La Flèche Wallonne 2024: A Brutal Battle on Belgium’s Toughest Terrain

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La Flèche Wallonne 2024 | How to Watch & MoreMatthias Hangst - Getty Images

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Sandwiched between Amstel Gold Race and Liège-Bastogne-Liège, this year’s la Flèche Wallonne is shaping up to be one of the punchiest in recent memory. Thanks to a quadruplet of runs up la Mur de Huy, one of Belgium’s nastiest climbs, this midweek race might turn out to be the most painful edition ever.

A little history...

Along with Amstel Gold and Liège-Bastogne-Liège, la Flèche Wallonne rounds out the Ardennes Classics, three spring races through the beating heart of one of the world’s most cycling-crazed nations. The Belgian race was born in 1936, and like many of the great European races, it was created to advertise the Belgian newspaper Les Sport. And though it’s never elevated to Monument status, it’s widely regarded—amongst fans and riders alike—as one of the great Spring Classics.

Alejandro Valverde holds the record, with five wins. Behind him, with three wins each, is a list of five riders that includes Eddy Merckx and Julian Alaphilipe. Just seven riders have won the race twice. Meanwhile, in the women’s field, Anna van der Breggen, nicknamed the “Queen of the Ardennes,” won the race a stunning seven times in a row from 2015 to 2021.

The Route

As per tradition, la Flèche Wallonne finishes on the leg-crushing Mur de Huy, a climb whose shortness (1.3 kilometers) is matched by its harshness (9.6% average gradient with a max of 20%). And in case you needed any more evidence of that climb’s brutality, you should know that “mur” means “wall” in French.

The elevation profile for the 2024 edition of La Fleche Wallone.Courtesy of the ASO

However, that last climb up the Mur de Huy will be the peloton’s fourth time up the brutal grade over the course of the race’s 199.1 kilometers. They will first meet it at the 104th kilometer, fourteen kilometers after they first climb the 2.1-kilometer Côte d’Ereffe, one of the race’s other brutal ascents. The third climb is the Côte de Cherave. Averaging 8.1% over 1.3 kilometers, it is the race’s most “mellow” climb.

The course map for the 2024 edition of La Fleche Wallone.Courtesy of the ASO

After leaving from Charleroi and winding around Brussels, the route hits Liege and circles the same course, with riders racing up the d’Ereffe, the Cherave, and the Mur de Huy four times each. This is the first time in the race’s eighty-eight years that riders will climb the Mur de Huy that many times.

Unlike the men’s race, which starts in Charleroi and snakes around Brussels before hitting its circuit around Huy, the women’s race starts and ends in the town of Huy. However, about halfway through their 143.5 kilometers, the women will end up on the same circuit as the men, tackling the Côte d’Ereffe, the Côte de Cherave, and the Mur de Huy. The women will have to face those climbs twice just twice.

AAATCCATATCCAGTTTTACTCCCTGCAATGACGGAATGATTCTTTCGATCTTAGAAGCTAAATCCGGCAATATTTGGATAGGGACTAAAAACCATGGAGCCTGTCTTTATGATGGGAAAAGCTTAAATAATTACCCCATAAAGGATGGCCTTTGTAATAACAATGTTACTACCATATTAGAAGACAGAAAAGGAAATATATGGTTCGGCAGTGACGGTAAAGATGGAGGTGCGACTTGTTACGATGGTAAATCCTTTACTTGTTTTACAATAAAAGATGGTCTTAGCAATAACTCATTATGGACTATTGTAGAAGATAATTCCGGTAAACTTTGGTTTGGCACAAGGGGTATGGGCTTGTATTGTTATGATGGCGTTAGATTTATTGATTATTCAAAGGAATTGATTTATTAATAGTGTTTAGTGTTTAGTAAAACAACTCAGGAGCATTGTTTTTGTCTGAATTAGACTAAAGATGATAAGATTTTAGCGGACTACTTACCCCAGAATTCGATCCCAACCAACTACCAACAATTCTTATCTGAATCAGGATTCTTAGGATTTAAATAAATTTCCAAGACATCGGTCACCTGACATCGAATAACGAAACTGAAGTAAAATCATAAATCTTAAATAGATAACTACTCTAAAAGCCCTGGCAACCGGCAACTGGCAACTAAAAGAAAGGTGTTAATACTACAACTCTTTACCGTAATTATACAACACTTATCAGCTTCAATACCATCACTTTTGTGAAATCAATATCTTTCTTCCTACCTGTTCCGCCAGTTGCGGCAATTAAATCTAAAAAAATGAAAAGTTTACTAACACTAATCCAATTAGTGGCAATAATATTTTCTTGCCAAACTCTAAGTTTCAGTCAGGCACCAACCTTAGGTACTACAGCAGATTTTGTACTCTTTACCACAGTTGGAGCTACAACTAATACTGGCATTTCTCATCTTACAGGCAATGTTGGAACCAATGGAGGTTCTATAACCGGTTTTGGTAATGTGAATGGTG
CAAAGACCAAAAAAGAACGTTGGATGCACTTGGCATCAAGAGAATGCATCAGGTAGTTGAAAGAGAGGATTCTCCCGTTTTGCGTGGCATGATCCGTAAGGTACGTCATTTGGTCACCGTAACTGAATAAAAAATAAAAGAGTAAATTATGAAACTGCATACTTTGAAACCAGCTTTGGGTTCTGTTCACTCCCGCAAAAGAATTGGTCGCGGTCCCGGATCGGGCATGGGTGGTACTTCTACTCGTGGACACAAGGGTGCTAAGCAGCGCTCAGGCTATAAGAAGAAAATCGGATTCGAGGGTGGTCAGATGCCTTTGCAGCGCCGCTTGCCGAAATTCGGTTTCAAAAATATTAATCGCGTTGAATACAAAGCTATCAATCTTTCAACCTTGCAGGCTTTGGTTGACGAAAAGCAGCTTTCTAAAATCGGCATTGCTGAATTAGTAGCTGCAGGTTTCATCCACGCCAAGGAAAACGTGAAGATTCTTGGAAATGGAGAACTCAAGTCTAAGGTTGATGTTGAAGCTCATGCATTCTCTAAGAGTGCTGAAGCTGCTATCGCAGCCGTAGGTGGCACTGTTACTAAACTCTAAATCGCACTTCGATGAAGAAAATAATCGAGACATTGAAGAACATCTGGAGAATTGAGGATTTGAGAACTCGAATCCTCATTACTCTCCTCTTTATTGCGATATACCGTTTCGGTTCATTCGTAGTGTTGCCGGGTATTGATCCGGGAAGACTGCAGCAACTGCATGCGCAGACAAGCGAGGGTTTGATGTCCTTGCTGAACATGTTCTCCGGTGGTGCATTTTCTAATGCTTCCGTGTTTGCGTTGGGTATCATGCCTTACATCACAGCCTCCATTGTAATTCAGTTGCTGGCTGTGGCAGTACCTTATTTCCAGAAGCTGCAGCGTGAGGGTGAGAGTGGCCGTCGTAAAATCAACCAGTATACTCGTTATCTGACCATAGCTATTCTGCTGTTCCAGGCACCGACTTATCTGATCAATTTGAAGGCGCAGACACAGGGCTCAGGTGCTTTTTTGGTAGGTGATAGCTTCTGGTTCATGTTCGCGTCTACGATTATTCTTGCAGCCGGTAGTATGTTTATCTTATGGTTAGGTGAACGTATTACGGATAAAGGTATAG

How to Watch

In the United States, Flèche Wallonne will be broadcast on Peacock ($5.99/month for Premium, $11.99/month for Premium Plus) and on FloBikes ($29.99 monthly or $150 for the year).

The women’s race will kick off at 5:10 AM EDT, and the men will follow shortly after at 7:00 AM EDT. As of this writing, both races have their own dedicated page on the Peacock app and the FloBikes app, which means you should be able to watch dedicated coverage of each.

Riders to Watch

Since van der Breggen’s retirement, Marta Cavalli of FDJ-Suez and Team SD Worx-Protime’s Demi Vollering have won the race. As both will be back on the start line this week, they’ll be hard to bet against. Other racers like Canyon//SRAM’s Kasia Niewiadoma and Lild-Trek’s Elisa Longo Borghini should make for a thrilling finish.

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Marta Cavalli (FDJ Nouvelle-Aquitaine Futuroscope) celebrates winning ahead of Annemiek Van Vleuten (Movistar) during the 25th La Flèche Wallonne 2022.Luc Claessen - Getty Images

On the men’s side, last year’s winner, UAE Team Emirates’ superstar Tadej Pogačar, might someday join that list. But it won’t happen this week, as he’s skipping Flèche Wallonne to focus on Liège-Bastonge-Liège.

Thanks to Pogačar’s absence and the rash of major injuries this spring, the men’s race should be more wide open than usual. So expect to see some lesser-known names contesting the Mur.

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Tadej Pogačar (UAE Team Emirates) sprints at the finish line to win the 87th La Fleche Wallonne 2023.Luc Claessen - Getty Images

UAE Team Emirates’ Marc Hirschi—the race’s 2020 winner—was there at the end of Amstel Gold, finishing second to Ineos Grenadiers’ Tom Pidcock. Meanwhile, 2022 winner Dylan Teuns of Israel-Premier Tech finished second at Brabantse Pijl last week. Speaking of Amstel Gold, Tiesj Benoot of Visma-Lease a Bike rounded out the podium, looking stronger than almost everyone else in the peloton. However, the course’s elevation will work against the Belgian, whose strength is on flatter terrain. Otherwise, keep an eye on Brabantse Pijl winner Benôit Cosnefroy of Decathlon AG2R La Mondiale and Groupama-FDJ’s David Gaudu.

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